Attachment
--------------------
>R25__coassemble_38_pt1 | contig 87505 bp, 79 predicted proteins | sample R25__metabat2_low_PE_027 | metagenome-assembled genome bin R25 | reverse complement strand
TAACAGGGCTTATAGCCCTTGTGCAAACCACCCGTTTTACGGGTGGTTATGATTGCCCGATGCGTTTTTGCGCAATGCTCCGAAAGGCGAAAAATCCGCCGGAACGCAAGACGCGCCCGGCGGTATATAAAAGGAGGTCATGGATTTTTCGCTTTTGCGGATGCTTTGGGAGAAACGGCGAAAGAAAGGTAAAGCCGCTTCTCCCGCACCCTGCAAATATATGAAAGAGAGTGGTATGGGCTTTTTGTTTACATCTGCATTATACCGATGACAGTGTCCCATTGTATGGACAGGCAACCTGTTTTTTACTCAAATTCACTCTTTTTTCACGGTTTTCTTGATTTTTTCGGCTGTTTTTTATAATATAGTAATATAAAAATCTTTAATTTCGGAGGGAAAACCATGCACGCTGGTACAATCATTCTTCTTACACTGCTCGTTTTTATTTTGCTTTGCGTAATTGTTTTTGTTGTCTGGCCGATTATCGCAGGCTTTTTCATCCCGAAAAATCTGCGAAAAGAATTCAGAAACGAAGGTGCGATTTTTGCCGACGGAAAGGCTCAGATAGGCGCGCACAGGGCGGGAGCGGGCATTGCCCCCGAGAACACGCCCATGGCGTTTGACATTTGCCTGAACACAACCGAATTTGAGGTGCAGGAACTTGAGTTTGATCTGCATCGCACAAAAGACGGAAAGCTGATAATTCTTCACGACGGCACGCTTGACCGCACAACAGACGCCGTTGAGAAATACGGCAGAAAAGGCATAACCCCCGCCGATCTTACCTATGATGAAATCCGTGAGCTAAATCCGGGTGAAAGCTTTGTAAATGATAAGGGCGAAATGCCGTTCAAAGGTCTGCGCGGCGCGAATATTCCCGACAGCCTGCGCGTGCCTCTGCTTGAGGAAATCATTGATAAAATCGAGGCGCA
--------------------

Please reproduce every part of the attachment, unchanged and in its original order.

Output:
>R25__coassemble_38_pt1 | contig 87505 bp, 79 predicted proteins | sample R25__metabat2_low_PE_027 | metagenome-assembled genome bin R25 | reverse complement strand
TAACAGGGCTTATAGCCCTTGTGCAAACCACCCGTTTTACGGGTGGTTATGATTGCCCGATGCGTTTTTGCGCAATGCTCCGAAAGGCGAAAAATCCGCCGGAACGCAAGACGCGCCCGGCGGTATATAAAAGGAGGTCATGGATTTTTCGCTTTTGCGGATGCTTTGGGAGAAACGGCGAAAGAAAGGTAAAGCCGCTTCTCCCGCACCCTGCAAATATATGAAAGAGAGTGGTATGGGCTTTTTGTTTACATCTGCATTATACCGATGACAGTGTCCCATTGTATGGACAGGCAACCTGTTTTTTACTCAAATTCACTCTTTTTTCACGGTTTTCTTGATTTTTTCGGCTGTTTTTTATAATATAGTAATATAAAAATCTTTAATTTCGGAGGGAAAACCATGCACGCTGGTACAATCATTCTTCTTACACTGCTCGTTTTTATTTTGCTTTGCGTAATTGTTTTTGTTGTCTGGCCGATTATCGCAGGCTTTTTCATCCCGAAAAATCTGCGAAAAGAATTCAGAAACGAAGGTGCGATTTTTGCCGACGGAAAGGCTCAGATAGGCGCGCACAGGGCGGGAGCGGGCATTGCCCCCGAGAACACGCCCATGGCGTTTGACATTTGCCTGAACACAACCGAATTTGAGGTGCAGGAACTTGAGTTTGATCTGCATCGCACAAAAGACGGAAAGCTGATAATTCTTCACGACGGCACGCTTGACCGCACAACAGACGCCGTTGAGAAATACGGCAGAAAAGGCATAACCCCCGCCGATCTTACCTATGATGAAATCCGTGAGCTAAATCCGGGTGAAAGCTTTGTAAATGATAAGGGCGAAATGCCGTTCAAAGGTCTGCGCGGCGCGAATATTCCCGACAGCCTGCGCGTGCCTCTGCTTGAGGAAATCATTGATAAAATCGAGGCGCA